On June 5, 2020, the Office of the Comptroller of the Currency issued its new rule gutting the Community Reinvestment Act. This rule decreases investment in low- and moderate-income communities and communities of color — which is contrary to the purpose of the CRA. Former Comptroller of the Currency Joseph Otting made undermining the CRA the hallmark of his tenure as the head of OCC. His overhaul has been roundly criticized by other federal bank regulators, and neither the Federal Reserve nor the Federal Deposit Insurance Corporation (FDIC) — the two other agencies charged with administering the CRA — joined the final rule. One of his final acts as a Trump appointee, Otting immediately resigned after issuing the rule and returned to the private sector.

Amid a pandemic, the ensuing economic downturn, and urgent calls for racial justice, the Trump administration has unlawfully weakened measures meant to protect communities of color from the discriminatory practice of redlining. The CRA was enacted to address redlining and secure access to financial services for communities of color and low- and moderate-income communities — services that have long enabled affluent, white communities to build wealth. Banks are required to meet the financial needs of the communities in which they do business by reinvesting deposits back into that same area, instead of investing the community’s money elsewhere.

OCC’s unlawful new rule:

  • Is contrary to the text, history, and purpose of the CRA (and decades of implementation by the three agencies).
  • Is almost entirely unsupported by data or analysis and does not account for contrary data and analysis provided by stakeholders, the public, and even other federal agencies.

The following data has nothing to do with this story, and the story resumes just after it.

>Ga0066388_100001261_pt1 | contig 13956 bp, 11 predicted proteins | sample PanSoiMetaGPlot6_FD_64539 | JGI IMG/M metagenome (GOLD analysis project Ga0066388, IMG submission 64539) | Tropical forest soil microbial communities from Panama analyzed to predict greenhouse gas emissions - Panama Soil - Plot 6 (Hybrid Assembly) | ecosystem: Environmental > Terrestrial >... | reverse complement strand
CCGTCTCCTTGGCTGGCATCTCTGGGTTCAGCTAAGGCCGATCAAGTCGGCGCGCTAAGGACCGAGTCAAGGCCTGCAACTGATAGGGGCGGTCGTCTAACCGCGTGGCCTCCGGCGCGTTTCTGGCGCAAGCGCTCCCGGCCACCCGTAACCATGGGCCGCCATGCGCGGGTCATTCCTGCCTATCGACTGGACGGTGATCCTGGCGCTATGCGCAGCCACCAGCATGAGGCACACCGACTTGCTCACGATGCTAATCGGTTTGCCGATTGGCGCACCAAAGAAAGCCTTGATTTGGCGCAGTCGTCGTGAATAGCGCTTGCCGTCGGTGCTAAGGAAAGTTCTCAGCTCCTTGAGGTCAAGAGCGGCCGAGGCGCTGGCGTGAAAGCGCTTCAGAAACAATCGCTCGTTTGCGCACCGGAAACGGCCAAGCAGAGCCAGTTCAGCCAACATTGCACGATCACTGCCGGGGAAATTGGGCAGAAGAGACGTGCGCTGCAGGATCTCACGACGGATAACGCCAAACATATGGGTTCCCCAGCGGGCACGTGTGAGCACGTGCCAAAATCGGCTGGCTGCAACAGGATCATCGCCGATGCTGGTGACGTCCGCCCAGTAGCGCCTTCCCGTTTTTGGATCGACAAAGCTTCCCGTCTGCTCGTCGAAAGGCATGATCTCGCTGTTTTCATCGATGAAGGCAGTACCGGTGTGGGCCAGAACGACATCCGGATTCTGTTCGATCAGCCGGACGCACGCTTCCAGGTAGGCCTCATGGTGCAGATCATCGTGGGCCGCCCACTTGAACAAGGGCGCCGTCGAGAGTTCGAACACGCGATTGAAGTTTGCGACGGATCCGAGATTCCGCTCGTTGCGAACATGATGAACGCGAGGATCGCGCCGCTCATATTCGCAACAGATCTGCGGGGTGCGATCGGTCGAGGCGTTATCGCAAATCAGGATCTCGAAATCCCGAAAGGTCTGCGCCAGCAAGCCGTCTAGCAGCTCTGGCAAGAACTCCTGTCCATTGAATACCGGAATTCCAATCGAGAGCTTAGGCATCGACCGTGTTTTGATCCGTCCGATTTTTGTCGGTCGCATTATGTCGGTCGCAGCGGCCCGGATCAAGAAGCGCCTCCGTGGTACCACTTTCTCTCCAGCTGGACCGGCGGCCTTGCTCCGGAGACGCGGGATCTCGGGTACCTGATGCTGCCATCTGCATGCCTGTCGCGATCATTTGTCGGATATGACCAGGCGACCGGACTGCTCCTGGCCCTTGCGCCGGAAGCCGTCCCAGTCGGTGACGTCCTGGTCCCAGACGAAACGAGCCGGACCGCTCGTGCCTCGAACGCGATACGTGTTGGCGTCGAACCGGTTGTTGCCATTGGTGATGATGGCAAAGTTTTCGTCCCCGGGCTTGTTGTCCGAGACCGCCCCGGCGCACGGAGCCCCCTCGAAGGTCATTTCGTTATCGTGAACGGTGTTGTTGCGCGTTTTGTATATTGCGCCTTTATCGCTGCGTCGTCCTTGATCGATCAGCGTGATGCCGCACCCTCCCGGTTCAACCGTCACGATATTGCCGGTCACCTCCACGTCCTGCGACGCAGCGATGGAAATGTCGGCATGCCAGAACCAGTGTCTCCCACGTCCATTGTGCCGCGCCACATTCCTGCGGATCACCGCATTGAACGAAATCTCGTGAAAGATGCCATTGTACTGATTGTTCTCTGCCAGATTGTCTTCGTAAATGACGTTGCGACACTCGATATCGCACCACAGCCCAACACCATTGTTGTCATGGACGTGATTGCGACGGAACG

• Is arbitrary and capricious, as it was finalized without meaningful consideration of the near-universal criticism OCC received from stakeholders.
  • Was issued without publication by OCC of the underlying input, data, and analysis that supposedly support it.
  • Includes harmful new provisions that were not presented for public comment in OCC’s proposed rule.

These changes were rammed through despite widespread concern voiced by community groups, a coalition of 22 states led by California, and even the banks themselves — which voiced “serious concerns” about the changes.

Furthermore, the OCC kept the public in the dark throughout the rulemaking process as it worked to weaken the CRA’s protections. In violation of the Administrative Procedure Act, the OCC withheld key data and analysis about its decision-making. To make matters worse, OCC publicly criticized and tried to silence groups like NCRC and CRC for their opposition to the proposed changes. It has repeatedly failed to comply with Freedom of Information Act requests submitted by Democracy Forward, NCRC, and CRC, necessitating litigation to compel compliance.

To ensure the OCC follows the law and protects lower- and middle-income communities as the CRA requires, we’ve filed suit on behalf of the National Community Reinvestment Coalition and the California Reinvestment Coalition. Our lawsuit was filed on June 25 with Farella Braun + Martel in the U.S. District Court for the Northern District of California.

2019 - 2020

We repeatedly called for OCC to release records related to CRA rulemaking.

We had sent 2 FOIA requests and filed 2 lawsuits on behalf of NCRC and CRC to compel the OCC to follow federal transparency laws. OCC failed to release: all data and analysis related to the rollback of the CRA regulations; the unusual steps the agency took to silence CRC and other groups that oppose changes to the CRA; a full accounting of Comptroller Otting’s off-the-record calls with 17 bank executives on gutting the CRA.

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May 21, 2020

We announced our intent to sue the day after OCC announced new CRA rules.

The OCC pressed ahead to force an even more complex and confusing experiment on low- and moderate-income families and communities of color in the middle of the COVID-19 crisis and at a time when the racial wealth gap has been widening.

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Jeffrey Dubner

Managing Senior Counsel

Challenging unlawful executive branch actions through a wide range of legal strategies

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